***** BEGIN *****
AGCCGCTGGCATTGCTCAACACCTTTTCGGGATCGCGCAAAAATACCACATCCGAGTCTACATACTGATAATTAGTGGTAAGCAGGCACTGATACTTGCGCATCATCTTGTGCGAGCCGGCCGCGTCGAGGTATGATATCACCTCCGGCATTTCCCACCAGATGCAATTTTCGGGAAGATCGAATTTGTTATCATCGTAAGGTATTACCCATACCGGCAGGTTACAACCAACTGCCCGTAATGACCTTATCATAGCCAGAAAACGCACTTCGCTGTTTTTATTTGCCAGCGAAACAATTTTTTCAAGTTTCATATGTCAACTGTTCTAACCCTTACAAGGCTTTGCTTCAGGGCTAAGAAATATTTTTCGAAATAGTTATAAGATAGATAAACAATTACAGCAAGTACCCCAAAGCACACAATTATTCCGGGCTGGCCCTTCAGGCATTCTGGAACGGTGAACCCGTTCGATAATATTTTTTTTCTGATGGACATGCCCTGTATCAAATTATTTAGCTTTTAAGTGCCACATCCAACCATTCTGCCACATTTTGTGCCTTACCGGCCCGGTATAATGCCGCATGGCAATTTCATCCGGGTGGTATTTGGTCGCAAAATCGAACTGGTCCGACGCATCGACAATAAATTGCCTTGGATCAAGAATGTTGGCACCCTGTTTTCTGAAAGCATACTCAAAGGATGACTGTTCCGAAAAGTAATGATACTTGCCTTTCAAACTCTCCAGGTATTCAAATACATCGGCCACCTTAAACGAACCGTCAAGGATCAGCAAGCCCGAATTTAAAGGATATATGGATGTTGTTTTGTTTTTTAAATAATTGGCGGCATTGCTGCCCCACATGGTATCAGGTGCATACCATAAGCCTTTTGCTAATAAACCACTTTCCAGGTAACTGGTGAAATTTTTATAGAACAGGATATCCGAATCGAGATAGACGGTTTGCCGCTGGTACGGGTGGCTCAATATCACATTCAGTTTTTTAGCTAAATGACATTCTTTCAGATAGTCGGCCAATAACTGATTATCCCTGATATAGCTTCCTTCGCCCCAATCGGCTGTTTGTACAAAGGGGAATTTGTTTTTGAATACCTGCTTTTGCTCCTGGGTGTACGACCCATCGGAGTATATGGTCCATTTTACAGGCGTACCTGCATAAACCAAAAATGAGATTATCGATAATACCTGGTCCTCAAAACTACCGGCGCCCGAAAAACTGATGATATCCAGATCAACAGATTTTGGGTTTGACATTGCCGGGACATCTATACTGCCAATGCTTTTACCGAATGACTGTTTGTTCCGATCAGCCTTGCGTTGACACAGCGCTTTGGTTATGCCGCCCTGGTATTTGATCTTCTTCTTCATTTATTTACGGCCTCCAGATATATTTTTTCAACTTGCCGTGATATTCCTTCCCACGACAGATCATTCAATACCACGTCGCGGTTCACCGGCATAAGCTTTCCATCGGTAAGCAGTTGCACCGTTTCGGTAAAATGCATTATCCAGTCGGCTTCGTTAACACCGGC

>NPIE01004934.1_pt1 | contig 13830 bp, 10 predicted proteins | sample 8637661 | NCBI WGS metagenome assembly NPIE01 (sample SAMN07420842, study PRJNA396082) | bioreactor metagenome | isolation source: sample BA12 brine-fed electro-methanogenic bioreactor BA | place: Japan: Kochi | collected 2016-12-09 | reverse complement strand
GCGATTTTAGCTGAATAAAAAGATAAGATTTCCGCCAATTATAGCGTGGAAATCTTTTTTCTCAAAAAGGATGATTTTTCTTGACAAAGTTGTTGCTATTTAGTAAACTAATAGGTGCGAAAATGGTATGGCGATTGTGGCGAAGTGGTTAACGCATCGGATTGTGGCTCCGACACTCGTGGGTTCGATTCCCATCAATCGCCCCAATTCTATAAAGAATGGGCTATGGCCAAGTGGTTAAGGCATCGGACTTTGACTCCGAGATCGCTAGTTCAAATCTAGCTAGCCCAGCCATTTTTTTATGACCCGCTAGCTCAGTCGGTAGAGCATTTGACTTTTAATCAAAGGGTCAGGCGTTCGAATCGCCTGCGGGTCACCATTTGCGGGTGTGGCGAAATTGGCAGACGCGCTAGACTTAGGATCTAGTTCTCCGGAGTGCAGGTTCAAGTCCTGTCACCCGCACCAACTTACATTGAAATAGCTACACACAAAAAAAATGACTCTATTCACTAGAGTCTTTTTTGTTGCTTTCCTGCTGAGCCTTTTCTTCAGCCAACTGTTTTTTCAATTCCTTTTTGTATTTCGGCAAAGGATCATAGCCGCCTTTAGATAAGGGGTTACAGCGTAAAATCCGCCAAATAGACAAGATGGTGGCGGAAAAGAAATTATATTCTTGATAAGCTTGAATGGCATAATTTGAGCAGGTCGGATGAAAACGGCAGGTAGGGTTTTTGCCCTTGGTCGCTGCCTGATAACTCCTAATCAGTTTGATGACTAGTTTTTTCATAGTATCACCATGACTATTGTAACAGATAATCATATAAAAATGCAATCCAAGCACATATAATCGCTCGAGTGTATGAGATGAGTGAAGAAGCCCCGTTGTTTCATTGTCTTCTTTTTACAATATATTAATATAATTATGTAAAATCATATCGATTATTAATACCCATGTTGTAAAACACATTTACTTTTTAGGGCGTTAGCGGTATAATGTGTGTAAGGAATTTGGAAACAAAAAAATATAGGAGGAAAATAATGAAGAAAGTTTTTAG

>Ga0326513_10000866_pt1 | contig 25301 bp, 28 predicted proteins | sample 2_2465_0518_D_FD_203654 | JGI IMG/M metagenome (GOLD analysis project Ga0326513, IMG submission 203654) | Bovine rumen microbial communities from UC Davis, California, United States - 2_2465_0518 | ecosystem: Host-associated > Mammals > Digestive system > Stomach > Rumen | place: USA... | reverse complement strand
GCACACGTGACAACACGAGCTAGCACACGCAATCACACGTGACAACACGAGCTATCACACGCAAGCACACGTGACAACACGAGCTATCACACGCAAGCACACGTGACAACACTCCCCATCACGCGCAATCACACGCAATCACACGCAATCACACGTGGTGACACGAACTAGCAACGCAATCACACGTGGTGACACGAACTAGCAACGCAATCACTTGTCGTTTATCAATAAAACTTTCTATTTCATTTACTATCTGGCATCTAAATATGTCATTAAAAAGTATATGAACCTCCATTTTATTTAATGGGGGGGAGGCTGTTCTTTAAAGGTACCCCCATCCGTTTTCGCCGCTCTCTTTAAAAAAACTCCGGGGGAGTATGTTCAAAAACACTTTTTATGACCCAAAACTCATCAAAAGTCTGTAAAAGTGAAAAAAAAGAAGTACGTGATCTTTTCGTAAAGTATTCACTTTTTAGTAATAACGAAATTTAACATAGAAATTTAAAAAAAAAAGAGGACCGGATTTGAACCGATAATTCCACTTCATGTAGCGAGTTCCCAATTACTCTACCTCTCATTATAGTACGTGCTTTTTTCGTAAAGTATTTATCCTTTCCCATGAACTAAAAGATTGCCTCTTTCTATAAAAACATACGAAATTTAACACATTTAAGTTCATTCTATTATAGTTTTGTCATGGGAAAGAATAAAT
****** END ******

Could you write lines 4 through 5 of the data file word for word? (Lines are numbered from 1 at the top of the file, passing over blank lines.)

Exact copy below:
>Ga0326513_10000866_pt1 | contig 25301 bp, 28 predicted proteins | sample 2_2465_0518_D_FD_203654 | JGI IMG/M metagenome (GOLD analysis project Ga0326513, IMG submission 203654) | Bovine rumen microbial communities from UC Davis, California, United States - 2_2465_0518 | ecosystem: Host-associated > Mammals > Digestive system > Stomach > Rumen | place: USA... | reverse complement strand
GCACACGTGACAACACGAGCTAGCACACGCAATCACACGTGACAACACGAGCTATCACACGCAAGCACACGTGACAACACGAGCTATCACACGCAAGCACACGTGACAACACTCCCCATCACGCGCAATCACACGCAATCACACGCAATCACACGTGGTGACACGAACTAGCAACGCAATCACACGTGGTGACACGAACTAGCAACGCAATCACTTGTCGTTTATCAATAAAACTTTCTATTTCATTTACTATCTGGCATCTAAATATGTCATTAAAAAGTATATGAACCTCCATTTTATTTAATGGGGGGGAGGCTGTTCTTTAAAGGTACCCCCATCCGTTTTCGCCGCTCTCTTTAAAAAAACTCCGGGGGAGTATGTTCAAAAACACTTTTTATGACCCAAAACTCATCAAAAGTCTGTAAAAGTGAAAAAAAAGAAGTACGTGATCTTTTCGTAAAGTATTCACTTTTTAGTAATAACGAAATTTAACATAGAAATTTAAAAAAAAAAGAGGACCGGATTTGAACCGATAATTCCACTTCATGTAGCGAGTTCCCAATTACTCTACCTCTCATTATAGTACGTGCTTTTTTCGTAAAGTATTTATCCTTTCCCATGAACTAAAAGATTGCCTCTTTCTATAAAAACATACGAAATTTAACACATTTAAGTTCATTCTATTATAGTTTTGTCATGGGAAAGAATAAAT